Description

  • The present invention relates to the nuclear medicine diagnostic imaging systems and methods. It finds particular application in conjunction with the Single Photon Emission Tomography (SPECT) systems and will be described with particular reference thereto. It will be appreciated that the invention is also applicable to other imaging systems such as Positron Emission Tomography systems (PET), Computed Tomography systems (CT), x-ray imaging, and the like.
  • Nuclear imaging employs a source of radioactivity to image the anatomy of a patient. Typically, a radiopharmaceutical is injected into the patient. Radiopharmaceutical compounds contain a radioisotope that undergoes gamma-ray decay at a predictable rate and characteristic energy. One or more radiation detectors are placed adjacent to the patient to monitor and record emitted radiation. Sometimes, the detector is rotated or indexed around the patient to monitor the emitted radiation from a plurality of directions. Based on information such as detected position and energy, the radiopharmaceutical distribution in the body is determined and an image of the distribution is reconstructed to study the circulatory system, radiopharmaceutical uptake in selected organs or tissue, and the like.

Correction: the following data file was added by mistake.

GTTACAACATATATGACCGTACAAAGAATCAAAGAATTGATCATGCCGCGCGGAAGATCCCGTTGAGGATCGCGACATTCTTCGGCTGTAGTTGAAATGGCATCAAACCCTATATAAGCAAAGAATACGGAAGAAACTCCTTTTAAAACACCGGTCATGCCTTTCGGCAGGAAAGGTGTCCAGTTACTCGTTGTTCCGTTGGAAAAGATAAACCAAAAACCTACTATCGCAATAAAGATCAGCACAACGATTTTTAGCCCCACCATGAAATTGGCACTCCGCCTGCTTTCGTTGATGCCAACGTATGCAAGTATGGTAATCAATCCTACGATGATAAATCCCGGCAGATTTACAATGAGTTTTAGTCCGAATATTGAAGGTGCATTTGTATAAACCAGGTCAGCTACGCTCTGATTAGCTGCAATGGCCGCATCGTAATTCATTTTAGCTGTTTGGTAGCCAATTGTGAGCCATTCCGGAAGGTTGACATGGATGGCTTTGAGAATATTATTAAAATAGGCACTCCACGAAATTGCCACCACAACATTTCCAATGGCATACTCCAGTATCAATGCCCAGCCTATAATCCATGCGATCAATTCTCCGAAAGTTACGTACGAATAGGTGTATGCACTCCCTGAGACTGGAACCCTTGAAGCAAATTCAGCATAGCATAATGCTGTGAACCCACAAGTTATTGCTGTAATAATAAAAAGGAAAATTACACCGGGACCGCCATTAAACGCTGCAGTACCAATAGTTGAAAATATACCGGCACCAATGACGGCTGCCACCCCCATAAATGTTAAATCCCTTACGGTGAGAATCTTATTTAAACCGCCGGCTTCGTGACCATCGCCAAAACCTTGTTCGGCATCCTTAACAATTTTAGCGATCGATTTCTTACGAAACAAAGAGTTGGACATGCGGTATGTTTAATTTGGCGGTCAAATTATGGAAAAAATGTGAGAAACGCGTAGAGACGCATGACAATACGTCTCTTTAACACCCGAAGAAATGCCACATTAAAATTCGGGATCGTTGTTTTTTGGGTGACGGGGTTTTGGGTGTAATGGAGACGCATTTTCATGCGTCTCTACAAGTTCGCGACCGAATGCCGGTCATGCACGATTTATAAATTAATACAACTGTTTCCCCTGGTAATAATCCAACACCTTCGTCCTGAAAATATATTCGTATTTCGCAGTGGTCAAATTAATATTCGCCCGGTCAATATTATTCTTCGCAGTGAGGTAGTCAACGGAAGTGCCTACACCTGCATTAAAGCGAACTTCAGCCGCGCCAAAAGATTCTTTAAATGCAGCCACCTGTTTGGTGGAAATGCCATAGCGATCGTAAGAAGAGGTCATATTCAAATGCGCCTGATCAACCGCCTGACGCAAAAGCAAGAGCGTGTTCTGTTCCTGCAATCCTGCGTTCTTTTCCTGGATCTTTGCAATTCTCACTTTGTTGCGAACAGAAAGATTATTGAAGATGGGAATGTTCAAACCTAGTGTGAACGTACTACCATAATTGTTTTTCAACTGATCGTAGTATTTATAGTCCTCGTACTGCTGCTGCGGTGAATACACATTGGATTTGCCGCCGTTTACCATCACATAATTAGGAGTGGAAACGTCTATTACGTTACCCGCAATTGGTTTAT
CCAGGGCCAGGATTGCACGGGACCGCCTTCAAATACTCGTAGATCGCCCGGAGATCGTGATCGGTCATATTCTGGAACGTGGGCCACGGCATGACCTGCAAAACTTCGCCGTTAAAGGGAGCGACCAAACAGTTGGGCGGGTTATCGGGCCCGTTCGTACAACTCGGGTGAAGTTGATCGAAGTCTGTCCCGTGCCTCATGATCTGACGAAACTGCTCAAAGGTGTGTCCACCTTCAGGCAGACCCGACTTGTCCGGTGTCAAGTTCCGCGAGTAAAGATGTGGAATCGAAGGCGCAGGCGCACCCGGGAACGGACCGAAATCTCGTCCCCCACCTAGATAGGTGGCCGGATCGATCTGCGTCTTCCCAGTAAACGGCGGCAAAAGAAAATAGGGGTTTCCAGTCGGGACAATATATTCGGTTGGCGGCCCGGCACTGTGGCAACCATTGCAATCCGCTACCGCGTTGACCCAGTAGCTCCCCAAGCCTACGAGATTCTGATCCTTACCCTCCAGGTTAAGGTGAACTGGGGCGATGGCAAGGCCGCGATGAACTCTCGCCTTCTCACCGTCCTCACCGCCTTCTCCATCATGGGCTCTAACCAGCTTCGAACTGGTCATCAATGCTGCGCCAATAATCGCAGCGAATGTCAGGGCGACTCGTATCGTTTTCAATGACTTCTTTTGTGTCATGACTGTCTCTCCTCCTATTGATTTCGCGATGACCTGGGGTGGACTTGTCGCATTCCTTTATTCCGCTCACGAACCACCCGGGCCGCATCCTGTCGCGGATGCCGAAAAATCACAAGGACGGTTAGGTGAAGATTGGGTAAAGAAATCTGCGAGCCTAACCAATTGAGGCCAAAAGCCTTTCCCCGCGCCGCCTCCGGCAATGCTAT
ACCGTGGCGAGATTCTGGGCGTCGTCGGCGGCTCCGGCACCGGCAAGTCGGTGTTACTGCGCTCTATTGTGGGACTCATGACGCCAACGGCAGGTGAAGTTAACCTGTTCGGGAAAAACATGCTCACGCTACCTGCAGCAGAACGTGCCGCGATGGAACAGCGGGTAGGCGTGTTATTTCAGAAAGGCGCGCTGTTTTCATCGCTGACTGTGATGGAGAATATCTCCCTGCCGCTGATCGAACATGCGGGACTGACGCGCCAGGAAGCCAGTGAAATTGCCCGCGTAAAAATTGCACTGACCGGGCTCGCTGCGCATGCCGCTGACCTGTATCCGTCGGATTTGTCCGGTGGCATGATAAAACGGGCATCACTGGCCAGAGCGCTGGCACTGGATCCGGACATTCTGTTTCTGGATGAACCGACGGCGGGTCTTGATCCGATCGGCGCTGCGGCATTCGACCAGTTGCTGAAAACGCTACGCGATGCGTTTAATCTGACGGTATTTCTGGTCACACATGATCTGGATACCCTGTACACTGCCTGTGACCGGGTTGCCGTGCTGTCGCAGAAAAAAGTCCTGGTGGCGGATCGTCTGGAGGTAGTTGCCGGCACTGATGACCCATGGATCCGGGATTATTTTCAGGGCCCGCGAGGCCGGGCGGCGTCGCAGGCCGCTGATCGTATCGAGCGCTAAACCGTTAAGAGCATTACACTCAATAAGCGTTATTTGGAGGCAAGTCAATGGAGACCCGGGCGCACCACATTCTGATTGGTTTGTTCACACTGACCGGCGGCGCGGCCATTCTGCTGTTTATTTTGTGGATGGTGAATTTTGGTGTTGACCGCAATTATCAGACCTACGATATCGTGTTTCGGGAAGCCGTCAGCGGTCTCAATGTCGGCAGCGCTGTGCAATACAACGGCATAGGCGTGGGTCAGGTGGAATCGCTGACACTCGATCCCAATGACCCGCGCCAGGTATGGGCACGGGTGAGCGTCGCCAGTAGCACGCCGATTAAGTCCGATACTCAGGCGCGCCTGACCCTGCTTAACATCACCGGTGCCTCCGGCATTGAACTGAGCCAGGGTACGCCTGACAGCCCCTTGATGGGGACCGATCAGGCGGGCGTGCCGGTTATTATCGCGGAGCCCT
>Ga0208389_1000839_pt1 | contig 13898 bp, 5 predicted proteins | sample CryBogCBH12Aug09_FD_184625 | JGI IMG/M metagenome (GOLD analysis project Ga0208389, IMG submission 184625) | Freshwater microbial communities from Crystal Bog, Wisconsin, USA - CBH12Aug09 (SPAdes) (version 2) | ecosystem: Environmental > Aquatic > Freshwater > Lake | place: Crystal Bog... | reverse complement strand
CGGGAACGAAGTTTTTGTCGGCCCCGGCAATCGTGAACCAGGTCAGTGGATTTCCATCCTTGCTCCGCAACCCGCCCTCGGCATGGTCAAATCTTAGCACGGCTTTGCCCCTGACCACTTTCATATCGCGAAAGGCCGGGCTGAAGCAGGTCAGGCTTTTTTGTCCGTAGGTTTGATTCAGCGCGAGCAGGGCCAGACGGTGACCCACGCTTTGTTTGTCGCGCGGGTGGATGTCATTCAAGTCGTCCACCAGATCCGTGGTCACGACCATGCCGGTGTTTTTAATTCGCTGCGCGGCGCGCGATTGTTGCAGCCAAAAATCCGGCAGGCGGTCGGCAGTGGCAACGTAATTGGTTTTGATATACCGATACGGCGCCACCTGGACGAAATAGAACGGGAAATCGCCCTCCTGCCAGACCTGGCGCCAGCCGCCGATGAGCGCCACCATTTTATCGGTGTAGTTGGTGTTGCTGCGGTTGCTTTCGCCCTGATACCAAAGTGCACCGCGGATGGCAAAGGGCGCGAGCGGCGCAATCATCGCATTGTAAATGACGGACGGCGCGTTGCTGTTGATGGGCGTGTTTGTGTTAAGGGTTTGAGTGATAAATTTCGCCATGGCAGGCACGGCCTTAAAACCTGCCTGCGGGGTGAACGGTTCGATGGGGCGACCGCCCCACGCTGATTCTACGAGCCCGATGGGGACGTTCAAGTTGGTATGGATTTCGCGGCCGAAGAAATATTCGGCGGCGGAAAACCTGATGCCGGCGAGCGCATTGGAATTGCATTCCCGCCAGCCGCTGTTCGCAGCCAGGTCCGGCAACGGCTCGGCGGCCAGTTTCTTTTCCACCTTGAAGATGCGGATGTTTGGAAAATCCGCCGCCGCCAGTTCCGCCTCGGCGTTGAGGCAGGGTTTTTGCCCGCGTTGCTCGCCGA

• In a traditional scintillation detector, the detector has a scintillator made up of a large scintillation crystal or matrix of smaller scintillation crystals. In either case, the scintillator is viewed by a matrix of sensors. A commonly employed sensor is a photomultiplier tube (“PMT”). A collimator, which includes a grid- or honeycomb-like array of radiation absorbent material, is located between the scintillator and the subject being examined to limit the angle of acceptance of radiation which impinges on the scintillator. Each radiation event impinging on the scintillator generates a corresponding flash of light (scintillation) that is seen by the PMTs. Based on the outputs from the PMTs, the gamma camera maps radiation events, i.e., it determines the energy and position of radiation rays impinging the scintillator.
  • Image quality of the SPECT images is determined by a count sensitivity of the detector and geometry of the collimator. Generally, it is difficult to obtain the high quality SPECT images because of the limited spatial resolution due to various factors including system parameters, such as collimator geometry, non-linear PMT response, quantum mechanical probabilities, and the like. The image blurring or degradation is commonly expressed as a point spread function (PSF).